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ORDER of COUNCIL permilling the IMPORTATION of GRAIN. At the Court'at Windsor, the 1st Wales, to the receiver of corn
of September, 1826, present the returns, it appears that the average King's Most Excellent Majesty price of oats, and also the average in Council.
price of peas, at the present time, Whereas, by the laws now in exceed the before-mentioned prices force for regulating the importa- of twenty-seven shillings and fifty tion of corn- oats and oatmeal three shillings per quarter : and may be imported into the united whereas, from information which kingdom, and into the Isle of hath this day been laid before his Man, for home consumption, under majesty, it appears that the price and subject to the regulations of of oats, as well as that of peas, is the several statutes in that case still rising, and that the crop
of made and provided, whenever the oats, and also the crops
and average price of oats (to be as- beans, of the present year, have certained in the manner therein failed to a considerable extent, and prescribed) shall be at or above that a deficiency of the crop of the price of twenty-seven shillings potatoes is also apprehended in per quarter, and peas may in like some parts of the United Kingdom : manner be imported, whenever and whereas, if the importation, the price shall be at or above fifty- for home consumption, of oats and three shillings per quarter; and oatmeal, and of rye, peas, and whereas by a certain act of parlia- beans, be not immediately permitment, made and passed in the ted, there is great cause to fear third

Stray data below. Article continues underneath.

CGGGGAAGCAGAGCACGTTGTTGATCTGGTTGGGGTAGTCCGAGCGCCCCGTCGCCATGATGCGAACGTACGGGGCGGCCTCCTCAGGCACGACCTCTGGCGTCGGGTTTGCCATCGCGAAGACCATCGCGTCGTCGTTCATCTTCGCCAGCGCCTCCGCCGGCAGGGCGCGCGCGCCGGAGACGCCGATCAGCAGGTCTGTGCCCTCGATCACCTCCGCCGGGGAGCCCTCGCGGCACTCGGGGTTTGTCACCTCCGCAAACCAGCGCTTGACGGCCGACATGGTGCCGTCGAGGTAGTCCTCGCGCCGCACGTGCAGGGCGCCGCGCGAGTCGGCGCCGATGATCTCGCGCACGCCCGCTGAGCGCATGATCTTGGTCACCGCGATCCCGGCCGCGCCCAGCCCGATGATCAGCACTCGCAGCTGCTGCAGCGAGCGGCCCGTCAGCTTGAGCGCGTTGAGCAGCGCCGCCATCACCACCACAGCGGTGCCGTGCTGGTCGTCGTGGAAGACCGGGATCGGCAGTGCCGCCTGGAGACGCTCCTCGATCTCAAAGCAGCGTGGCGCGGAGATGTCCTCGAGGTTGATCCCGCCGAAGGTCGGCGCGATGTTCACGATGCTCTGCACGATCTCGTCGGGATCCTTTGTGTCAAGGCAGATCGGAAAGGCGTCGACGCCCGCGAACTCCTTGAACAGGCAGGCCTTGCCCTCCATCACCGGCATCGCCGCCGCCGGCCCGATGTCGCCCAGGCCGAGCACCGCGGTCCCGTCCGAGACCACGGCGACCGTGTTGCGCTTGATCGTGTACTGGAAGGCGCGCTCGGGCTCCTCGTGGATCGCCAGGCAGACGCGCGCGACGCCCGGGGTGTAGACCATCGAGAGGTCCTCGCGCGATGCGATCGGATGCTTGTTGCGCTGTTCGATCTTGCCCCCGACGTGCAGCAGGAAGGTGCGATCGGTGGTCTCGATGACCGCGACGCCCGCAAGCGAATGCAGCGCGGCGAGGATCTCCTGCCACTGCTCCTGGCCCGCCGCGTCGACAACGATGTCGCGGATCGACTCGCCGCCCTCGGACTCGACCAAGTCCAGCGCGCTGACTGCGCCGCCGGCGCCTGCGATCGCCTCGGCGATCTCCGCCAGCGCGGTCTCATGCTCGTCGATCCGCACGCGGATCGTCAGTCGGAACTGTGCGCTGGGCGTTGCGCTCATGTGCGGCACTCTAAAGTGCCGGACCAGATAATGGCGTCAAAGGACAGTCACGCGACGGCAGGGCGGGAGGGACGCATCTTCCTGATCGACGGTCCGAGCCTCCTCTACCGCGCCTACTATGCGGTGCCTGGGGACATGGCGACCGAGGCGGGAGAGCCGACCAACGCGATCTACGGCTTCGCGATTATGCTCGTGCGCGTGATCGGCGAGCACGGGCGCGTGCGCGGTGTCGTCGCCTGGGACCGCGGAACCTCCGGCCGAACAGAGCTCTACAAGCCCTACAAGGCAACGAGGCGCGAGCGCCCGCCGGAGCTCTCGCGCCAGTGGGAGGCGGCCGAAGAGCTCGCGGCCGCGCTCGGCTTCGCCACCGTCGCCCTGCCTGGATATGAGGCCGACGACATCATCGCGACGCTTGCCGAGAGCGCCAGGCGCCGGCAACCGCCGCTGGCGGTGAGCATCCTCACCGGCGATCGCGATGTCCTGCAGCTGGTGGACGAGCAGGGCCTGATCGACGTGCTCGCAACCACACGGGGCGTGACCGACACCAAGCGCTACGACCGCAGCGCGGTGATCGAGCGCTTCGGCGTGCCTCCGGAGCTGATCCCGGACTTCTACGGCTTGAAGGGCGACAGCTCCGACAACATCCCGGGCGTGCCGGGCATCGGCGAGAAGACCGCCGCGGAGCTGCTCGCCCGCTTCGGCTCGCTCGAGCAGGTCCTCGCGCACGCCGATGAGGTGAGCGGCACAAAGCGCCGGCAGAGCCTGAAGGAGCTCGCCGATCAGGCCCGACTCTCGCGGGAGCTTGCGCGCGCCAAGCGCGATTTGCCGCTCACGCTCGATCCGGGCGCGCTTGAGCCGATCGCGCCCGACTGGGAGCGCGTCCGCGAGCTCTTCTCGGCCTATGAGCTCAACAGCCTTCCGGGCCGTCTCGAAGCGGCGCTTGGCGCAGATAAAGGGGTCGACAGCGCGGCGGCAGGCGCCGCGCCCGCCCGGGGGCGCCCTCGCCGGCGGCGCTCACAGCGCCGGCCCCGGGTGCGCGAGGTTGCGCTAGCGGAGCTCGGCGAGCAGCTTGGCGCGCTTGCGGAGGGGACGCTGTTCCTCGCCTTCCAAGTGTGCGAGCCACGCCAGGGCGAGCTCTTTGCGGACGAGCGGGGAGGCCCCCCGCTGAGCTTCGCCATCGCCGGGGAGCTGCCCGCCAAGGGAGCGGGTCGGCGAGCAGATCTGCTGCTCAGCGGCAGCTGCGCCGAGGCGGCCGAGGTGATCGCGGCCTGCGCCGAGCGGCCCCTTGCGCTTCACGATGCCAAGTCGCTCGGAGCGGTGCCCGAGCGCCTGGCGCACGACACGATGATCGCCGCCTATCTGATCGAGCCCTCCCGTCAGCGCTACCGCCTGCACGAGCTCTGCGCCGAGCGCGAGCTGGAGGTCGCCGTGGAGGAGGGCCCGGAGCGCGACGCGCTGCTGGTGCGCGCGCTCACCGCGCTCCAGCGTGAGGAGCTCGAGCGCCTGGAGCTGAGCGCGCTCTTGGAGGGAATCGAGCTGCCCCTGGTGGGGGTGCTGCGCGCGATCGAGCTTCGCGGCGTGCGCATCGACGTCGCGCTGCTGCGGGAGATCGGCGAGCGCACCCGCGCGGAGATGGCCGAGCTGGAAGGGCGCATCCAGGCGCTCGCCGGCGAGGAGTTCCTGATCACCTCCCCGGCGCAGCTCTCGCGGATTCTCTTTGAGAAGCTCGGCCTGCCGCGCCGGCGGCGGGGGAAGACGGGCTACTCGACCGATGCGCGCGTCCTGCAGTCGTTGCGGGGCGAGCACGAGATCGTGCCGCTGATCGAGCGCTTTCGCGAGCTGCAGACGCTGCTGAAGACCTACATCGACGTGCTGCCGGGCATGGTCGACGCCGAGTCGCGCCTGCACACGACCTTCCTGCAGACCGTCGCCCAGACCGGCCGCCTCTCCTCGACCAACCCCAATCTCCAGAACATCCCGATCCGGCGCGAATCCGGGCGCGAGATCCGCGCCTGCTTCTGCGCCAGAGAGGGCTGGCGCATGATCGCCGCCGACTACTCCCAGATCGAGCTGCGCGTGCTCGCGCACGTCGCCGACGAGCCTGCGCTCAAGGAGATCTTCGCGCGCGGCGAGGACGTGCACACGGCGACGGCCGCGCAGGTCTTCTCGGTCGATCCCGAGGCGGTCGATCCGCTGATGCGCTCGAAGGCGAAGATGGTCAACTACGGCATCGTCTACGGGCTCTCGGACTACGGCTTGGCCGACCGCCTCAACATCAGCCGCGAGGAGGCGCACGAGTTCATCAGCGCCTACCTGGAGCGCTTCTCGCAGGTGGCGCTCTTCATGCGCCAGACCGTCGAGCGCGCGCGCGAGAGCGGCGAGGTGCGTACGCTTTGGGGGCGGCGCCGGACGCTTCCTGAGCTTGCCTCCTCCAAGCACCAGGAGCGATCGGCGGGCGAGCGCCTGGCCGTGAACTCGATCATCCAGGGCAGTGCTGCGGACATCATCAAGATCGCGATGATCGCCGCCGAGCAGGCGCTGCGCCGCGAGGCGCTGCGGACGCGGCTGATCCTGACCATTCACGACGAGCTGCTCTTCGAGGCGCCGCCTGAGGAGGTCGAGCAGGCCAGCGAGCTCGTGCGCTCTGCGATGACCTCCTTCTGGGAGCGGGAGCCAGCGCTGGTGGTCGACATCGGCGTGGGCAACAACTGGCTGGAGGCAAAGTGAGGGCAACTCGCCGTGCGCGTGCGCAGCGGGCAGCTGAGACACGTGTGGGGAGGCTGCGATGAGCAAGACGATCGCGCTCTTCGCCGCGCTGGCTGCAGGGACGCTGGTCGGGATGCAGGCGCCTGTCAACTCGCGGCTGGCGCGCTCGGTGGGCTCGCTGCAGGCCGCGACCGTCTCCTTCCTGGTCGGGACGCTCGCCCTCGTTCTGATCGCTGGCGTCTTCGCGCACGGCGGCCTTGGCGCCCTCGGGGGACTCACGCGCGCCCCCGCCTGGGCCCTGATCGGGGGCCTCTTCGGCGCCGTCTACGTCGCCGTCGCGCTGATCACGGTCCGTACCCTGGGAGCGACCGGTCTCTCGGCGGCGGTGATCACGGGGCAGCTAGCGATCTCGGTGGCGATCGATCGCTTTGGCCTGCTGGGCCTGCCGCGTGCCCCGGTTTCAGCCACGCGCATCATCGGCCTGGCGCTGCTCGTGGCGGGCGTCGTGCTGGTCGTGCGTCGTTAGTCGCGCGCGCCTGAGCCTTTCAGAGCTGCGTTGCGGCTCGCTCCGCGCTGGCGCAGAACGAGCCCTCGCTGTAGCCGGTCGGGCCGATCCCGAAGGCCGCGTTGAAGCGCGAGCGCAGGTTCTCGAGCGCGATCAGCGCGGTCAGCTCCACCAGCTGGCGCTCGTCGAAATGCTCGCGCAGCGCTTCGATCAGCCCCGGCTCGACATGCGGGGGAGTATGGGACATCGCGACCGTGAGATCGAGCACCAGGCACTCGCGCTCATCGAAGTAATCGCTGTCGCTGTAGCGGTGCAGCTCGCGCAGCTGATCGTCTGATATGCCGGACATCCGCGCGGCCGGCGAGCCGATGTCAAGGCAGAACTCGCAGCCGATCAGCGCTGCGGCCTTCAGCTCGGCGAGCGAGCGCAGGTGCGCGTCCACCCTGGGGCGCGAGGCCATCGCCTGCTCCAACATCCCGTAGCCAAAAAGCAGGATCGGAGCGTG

year of his present majesty's that much distress may ensue to reign, intituled, "An act to amend all classes of his majesty's subjects: the laws relating to the importa- And whereas, under the acts tion of corn," it is enacted, that aforesaid, no foreign grain of the whenever foreign corn, meal, or above description, whatever may flour, shall be admissible under be the respective average prices of the provisions of an act, passed in the same, can be admitted to entry the fifty-fifth year of the reign of for home consumption till after his late majesty king George 3rd, the fifteenth day of November in intituled, ** An act to amend the the present year, when the next law now in force for regulating quarterly average by which the the importation of corn," or under admission of such grain is reguthe provisions of the said act, lated will be made up, according passed in the third year of the to the provisions of the said acts : reign of his present majesty, there His majesty, with the advice of shall be levied and paid certain his privy council, doth order, and duties therein specified upon all it is hereby accordingly ordered, such foreign corn, meal, or flour, that foreign oats and oatmeal, rye, when admitted for home consump- peas, and beans, whether waretion: and whereas by the weekly housed or otherwise, shall and returns of purchases and sales of may, from the date hereof, be corn, made by the several in- permitted to be entered in the spectors of corn returns in the ports of the United Kingdom, and cities and towns of England and of the Isle of Man, for home cons